As is usually the case with my earth-shattering revelations, they have been made before. In the Czech Republic, there is a saying: “Don’t worry, you’ll never be the best.” Russians have it too, but all my American friends either laughed at it or were confused by it when I told them. It’s worded in an odd way, but it’s just a reminder to bear in mind what we’ve always known. The world is wide and almost everyone is competent enough to do something they deem worthwhile in it, and furthermore, we have absolute freedom in what we choose to deem worthwhile. This is its own can of worms, and not one that as a hapless twenty-year-old I’m prepared to tackle at this very moment, but that’s beside the point. The American go-getter attitude has an ugly, egocentric side, and one of the positives of sucking at things is that you get to step away from it, not define yourself by your successes. You don’t need a gold star, and perhaps more fundamentally, gold stars are meaningless.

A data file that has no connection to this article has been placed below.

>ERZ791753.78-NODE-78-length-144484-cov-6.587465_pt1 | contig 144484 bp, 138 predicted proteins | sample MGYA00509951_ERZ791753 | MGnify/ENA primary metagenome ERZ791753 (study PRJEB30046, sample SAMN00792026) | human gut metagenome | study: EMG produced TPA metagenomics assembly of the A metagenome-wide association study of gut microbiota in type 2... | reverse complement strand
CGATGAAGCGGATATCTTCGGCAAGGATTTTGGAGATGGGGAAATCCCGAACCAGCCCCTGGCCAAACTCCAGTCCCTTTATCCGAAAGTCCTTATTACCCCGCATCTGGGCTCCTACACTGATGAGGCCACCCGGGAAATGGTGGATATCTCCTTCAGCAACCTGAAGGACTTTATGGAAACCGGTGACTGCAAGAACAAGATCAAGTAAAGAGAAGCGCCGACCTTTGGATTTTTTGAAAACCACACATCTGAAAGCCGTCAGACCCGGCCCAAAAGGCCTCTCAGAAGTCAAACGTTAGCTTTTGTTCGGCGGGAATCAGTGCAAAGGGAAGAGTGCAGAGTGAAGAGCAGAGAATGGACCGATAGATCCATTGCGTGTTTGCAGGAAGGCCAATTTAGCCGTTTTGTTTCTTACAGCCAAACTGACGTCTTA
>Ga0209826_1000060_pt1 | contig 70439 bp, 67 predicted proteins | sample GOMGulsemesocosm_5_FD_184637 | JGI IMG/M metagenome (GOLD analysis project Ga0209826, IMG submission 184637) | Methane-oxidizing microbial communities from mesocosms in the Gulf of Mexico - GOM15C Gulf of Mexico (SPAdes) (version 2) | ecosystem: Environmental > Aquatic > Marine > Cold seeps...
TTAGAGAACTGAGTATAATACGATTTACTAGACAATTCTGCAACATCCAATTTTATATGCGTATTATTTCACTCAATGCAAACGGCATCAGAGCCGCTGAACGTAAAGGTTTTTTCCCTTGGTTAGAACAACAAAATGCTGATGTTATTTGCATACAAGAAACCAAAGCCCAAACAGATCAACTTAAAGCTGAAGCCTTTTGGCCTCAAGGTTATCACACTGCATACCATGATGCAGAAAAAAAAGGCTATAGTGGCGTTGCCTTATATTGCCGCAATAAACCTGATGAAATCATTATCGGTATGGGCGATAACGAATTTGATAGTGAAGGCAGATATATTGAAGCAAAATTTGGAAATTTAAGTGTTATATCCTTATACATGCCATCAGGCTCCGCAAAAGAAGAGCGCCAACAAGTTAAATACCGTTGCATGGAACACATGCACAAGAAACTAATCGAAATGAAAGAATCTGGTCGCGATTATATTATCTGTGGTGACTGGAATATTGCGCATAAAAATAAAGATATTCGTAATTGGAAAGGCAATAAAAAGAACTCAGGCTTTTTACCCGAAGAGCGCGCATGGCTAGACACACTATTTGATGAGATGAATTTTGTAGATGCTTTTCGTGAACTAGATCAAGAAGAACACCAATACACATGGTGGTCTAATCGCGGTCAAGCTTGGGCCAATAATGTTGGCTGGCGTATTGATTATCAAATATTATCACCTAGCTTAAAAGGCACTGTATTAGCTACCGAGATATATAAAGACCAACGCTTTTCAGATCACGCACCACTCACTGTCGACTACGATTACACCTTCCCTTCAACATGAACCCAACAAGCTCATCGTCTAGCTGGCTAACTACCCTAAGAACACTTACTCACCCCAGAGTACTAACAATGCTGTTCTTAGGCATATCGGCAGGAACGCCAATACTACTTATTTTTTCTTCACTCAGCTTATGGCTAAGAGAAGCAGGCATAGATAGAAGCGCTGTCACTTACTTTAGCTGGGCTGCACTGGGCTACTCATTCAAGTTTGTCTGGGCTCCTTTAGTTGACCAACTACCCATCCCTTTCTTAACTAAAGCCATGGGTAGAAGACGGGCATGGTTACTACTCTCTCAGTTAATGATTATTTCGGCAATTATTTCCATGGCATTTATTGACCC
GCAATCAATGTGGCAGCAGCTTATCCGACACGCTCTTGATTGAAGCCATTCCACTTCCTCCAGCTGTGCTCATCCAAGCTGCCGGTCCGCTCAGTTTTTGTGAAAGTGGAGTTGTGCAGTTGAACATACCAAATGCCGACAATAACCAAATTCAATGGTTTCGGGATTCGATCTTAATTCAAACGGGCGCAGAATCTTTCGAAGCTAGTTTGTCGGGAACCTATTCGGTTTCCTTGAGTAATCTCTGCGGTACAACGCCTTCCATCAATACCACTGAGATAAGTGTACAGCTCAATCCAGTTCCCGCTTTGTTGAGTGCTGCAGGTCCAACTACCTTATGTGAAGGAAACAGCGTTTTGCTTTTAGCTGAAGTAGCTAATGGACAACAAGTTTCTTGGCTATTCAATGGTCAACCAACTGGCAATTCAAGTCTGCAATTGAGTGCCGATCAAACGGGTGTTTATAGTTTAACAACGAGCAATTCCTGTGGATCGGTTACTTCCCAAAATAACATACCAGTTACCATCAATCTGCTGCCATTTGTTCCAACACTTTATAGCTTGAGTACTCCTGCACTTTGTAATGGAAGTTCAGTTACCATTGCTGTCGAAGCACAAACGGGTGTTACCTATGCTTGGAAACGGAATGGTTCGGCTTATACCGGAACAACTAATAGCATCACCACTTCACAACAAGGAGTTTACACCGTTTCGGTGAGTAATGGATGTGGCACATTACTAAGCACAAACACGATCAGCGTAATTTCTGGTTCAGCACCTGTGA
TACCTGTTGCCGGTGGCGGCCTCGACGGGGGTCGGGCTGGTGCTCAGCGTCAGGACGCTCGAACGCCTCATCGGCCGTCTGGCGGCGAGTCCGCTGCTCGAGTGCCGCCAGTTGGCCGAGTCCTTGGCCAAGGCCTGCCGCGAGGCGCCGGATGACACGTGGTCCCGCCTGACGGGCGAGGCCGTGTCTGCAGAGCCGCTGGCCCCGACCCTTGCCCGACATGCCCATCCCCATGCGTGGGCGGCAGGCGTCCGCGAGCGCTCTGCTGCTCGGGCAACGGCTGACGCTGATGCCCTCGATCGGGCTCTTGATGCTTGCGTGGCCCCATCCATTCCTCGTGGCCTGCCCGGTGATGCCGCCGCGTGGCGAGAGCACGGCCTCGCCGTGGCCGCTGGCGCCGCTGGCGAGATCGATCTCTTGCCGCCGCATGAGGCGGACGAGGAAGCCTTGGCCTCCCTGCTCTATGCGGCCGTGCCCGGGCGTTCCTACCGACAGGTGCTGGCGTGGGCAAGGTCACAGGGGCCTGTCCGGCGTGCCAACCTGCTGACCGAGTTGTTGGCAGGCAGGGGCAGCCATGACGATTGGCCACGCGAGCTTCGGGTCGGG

Let’s all go suck at something. The real problem comes when it becomes hard to find the motivation or courage to keep doing so. If anyone has an answer to that one, feel free to let me know. TC mark

image – Tinou Bao


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  • Derpina

    This was brilliant. I’m awful at everything from badminton to making pancakes, from PreCalculus to spelling, from coloring inside the lines to putting together Ikea furniture. I’m a failure of a human being, thank you for reminding me that that’s okay as long as I’m never asked to operate construction equipment on a busy streetcorner.

  • S.H.